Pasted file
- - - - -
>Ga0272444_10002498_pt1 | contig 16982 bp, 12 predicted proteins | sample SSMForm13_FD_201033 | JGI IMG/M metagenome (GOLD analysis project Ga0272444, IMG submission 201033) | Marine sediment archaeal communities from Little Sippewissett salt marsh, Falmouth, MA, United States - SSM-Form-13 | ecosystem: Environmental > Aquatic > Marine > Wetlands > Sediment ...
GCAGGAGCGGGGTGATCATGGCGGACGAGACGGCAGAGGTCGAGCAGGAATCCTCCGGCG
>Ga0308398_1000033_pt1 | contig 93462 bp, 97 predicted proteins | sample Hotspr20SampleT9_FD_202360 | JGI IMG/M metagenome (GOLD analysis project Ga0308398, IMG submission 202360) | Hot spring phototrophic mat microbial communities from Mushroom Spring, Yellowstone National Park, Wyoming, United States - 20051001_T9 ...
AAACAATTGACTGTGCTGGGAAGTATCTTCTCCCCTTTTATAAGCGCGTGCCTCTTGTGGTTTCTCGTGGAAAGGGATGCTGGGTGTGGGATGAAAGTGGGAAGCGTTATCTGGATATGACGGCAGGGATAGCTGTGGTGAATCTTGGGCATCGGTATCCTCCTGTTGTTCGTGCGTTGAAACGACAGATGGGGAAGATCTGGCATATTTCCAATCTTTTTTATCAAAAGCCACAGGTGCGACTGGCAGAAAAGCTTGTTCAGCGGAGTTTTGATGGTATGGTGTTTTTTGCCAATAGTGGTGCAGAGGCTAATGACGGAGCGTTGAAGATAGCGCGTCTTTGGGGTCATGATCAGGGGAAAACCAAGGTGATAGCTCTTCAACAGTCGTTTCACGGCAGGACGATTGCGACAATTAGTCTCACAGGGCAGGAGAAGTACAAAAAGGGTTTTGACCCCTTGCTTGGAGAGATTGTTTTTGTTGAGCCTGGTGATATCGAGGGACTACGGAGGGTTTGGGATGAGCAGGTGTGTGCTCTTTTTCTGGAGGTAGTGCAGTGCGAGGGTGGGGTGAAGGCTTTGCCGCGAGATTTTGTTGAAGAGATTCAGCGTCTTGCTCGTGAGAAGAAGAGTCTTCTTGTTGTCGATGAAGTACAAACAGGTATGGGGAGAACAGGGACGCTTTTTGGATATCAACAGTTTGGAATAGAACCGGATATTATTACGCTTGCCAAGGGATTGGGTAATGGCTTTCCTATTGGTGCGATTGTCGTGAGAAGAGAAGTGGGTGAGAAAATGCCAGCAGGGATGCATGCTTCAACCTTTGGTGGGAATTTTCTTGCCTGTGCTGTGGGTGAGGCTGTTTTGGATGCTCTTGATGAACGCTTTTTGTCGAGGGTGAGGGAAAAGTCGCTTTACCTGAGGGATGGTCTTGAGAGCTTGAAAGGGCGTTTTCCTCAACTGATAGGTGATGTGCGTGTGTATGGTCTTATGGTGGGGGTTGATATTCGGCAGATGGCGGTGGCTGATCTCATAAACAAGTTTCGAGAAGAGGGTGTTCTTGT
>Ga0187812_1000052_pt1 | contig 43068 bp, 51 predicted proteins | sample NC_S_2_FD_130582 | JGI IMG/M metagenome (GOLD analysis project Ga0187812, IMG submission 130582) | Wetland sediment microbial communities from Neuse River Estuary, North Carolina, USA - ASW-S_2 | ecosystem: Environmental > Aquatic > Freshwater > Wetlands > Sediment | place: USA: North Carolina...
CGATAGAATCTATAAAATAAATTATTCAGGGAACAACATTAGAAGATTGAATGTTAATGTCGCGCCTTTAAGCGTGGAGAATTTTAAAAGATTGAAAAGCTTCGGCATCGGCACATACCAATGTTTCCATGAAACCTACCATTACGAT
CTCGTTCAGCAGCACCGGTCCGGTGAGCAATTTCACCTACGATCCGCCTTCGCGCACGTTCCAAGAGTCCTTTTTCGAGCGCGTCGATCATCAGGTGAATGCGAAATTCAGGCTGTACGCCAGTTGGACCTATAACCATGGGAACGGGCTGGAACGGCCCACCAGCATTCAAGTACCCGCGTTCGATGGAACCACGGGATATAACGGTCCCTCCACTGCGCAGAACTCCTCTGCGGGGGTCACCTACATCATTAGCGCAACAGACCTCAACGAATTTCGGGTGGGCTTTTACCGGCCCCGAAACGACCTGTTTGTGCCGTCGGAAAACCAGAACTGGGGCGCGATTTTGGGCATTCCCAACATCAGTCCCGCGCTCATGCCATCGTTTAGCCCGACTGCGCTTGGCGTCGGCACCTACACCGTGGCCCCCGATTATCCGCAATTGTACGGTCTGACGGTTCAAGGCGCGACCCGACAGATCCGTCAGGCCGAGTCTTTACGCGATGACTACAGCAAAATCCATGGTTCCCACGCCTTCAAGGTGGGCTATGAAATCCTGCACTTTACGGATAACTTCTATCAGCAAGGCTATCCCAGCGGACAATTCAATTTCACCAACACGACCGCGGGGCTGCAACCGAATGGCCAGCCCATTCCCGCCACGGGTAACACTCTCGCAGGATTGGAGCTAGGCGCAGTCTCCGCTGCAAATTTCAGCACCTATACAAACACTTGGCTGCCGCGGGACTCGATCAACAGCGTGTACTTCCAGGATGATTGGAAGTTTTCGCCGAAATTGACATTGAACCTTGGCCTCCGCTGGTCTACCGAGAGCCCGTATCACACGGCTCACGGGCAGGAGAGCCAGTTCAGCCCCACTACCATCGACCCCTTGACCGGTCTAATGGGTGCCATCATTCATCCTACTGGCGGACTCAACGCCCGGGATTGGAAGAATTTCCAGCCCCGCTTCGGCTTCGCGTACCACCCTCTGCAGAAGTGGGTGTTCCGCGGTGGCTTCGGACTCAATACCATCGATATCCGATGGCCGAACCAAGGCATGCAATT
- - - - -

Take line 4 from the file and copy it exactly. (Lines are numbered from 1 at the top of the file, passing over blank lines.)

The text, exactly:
AAACAATTGACTGTGCTGGGAAGTATCTTCTCCCCTTTTATAAGCGCGTGCCTCTTGTGGTTTCTCGTGGAAAGGGATGCTGGGTGTGGGATGAAAGTGGGAAGCGTTATCTGGATATGACGGCAGGGATAGCTGTGGTGAATCTTGGGCATCGGTATCCTCCTGTTGTTCGTGCGTTGAAACGACAGATGGGGAAGATCTGGCATATTTCCAATCTTTTTTATCAAAAGCCACAGGTGCGACTGGCAGAAAAGCTTGTTCAGCGGAGTTTTGATGGTATGGTGTTTTTTGCCAATAGTGGTGCAGAGGCTAATGACGGAGCGTTGAAGATAGCGCGTCTTTGGGGTCATGATCAGGGGAAAACCAAGGTGATAGCTCTTCAACAGTCGTTTCACGGCAGGACGATTGCGACAATTAGTCTCACAGGGCAGGAGAAGTACAAAAAGGGTTTTGACCCCTTGCTTGGAGAGATTGTTTTTGTTGAGCCTGGTGATATCGAGGGACTACGGAGGGTTTGGGATGAGCAGGTGTGTGCTCTTTTTCTGGAGGTAGTGCAGTGCGAGGGTGGGGTGAAGGCTTTGCCGCGAGATTTTGTTGAAGAGATTCAGCGTCTTGCTCGTGAGAAGAAGAGTCTTCTTGTTGTCGATGAAGTACAAACAGGTATGGGGAGAACAGGGACGCTTTTTGGATATCAACAGTTTGGAATAGAACCGGATATTATTACGCTTGCCAAGGGATTGGGTAATGGCTTTCCTATTGGTGCGATTGTCGTGAGAAGAGAAGTGGGTGAGAAAATGCCAGCAGGGATGCATGCTTCAACCTTTGGTGGGAATTTTCTTGCCTGTGCTGTGGGTGAGGCTGTTTTGGATGCTCTTGATGAACGCTTTTTGTCGAGGGTGAGGGAAAAGTCGCTTTACCTGAGGGATGGTCTTGAGAGCTTGAAAGGGCGTTTTCCTCAACTGATAGGTGATGTGCGTGTGTATGGTCTTATGGTGGGGGTTGATATTCGGCAGATGGCGGTGGCTGATCTCATAAACAAGTTTCGAGAAGAGGGTGTTCTTGT